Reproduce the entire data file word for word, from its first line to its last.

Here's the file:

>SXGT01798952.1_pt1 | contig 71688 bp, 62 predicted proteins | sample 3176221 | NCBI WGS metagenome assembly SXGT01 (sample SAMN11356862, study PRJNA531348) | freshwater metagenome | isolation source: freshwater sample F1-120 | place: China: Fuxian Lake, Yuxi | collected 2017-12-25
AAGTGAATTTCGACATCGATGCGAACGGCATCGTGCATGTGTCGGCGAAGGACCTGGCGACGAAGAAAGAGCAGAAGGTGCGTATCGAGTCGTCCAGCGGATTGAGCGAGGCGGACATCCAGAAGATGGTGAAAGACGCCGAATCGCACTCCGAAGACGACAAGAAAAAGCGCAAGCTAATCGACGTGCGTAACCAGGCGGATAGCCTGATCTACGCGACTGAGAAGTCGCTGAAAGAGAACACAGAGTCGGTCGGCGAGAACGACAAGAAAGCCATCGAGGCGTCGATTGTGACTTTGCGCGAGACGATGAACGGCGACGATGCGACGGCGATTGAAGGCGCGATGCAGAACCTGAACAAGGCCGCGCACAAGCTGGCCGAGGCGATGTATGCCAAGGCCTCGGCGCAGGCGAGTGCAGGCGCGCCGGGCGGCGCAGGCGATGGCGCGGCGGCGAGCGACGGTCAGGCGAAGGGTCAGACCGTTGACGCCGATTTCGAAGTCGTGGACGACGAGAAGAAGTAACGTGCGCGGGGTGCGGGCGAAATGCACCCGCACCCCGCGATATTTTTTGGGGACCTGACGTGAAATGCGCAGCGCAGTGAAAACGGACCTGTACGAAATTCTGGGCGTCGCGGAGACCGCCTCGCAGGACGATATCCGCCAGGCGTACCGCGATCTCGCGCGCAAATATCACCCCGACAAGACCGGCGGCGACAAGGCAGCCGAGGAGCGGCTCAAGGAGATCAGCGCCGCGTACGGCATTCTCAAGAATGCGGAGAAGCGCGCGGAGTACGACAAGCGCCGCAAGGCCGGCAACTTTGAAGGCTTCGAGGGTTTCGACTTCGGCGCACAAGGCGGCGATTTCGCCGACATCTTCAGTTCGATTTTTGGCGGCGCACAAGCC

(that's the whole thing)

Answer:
>SXGT01798952.1_pt1 | contig 71688 bp, 62 predicted proteins | sample 3176221 | NCBI WGS metagenome assembly SXGT01 (sample SAMN11356862, study PRJNA531348) | freshwater metagenome | isolation source: freshwater sample F1-120 | place: China: Fuxian Lake, Yuxi | collected 2017-12-25
AAGTGAATTTCGACATCGATGCGAACGGCATCGTGCATGTGTCGGCGAAGGACCTGGCGACGAAGAAAGAGCAGAAGGTGCGTATCGAGTCGTCCAGCGGATTGAGCGAGGCGGACATCCAGAAGATGGTGAAAGACGCCGAATCGCACTCCGAAGACGACAAGAAAAAGCGCAAGCTAATCGACGTGCGTAACCAGGCGGATAGCCTGATCTACGCGACTGAGAAGTCGCTGAAAGAGAACACAGAGTCGGTCGGCGAGAACGACAAGAAAGCCATCGAGGCGTCGATTGTGACTTTGCGCGAGACGATGAACGGCGACGATGCGACGGCGATTGAAGGCGCGATGCAGAACCTGAACAAGGCCGCGCACAAGCTGGCCGAGGCGATGTATGCCAAGGCCTCGGCGCAGGCGAGTGCAGGCGCGCCGGGCGGCGCAGGCGATGGCGCGGCGGCGAGCGACGGTCAGGCGAAGGGTCAGACCGTTGACGCCGATTTCGAAGTCGTGGACGACGAGAAGAAGTAACGTGCGCGGGGTGCGGGCGAAATGCACCCGCACCCCGCGATATTTTTTGGGGACCTGACGTGAAATGCGCAGCGCAGTGAAAACGGACCTGTACGAAATTCTGGGCGTCGCGGAGACCGCCTCGCAGGACGATATCCGCCAGGCGTACCGCGATCTCGCGCGCAAATATCACCCCGACAAGACCGGCGGCGACAAGGCAGCCGAGGAGCGGCTCAAGGAGATCAGCGCCGCGTACGGCATTCTCAAGAATGCGGAGAAGCGCGCGGAGTACGACAAGCGCCGCAAGGCCGGCAACTTTGAAGGCTTCGAGGGTTTCGACTTCGGCGCACAAGGCGGCGATTTCGCCGACATCTTCAGTTCGATTTTTGGCGGCGCACAAGCC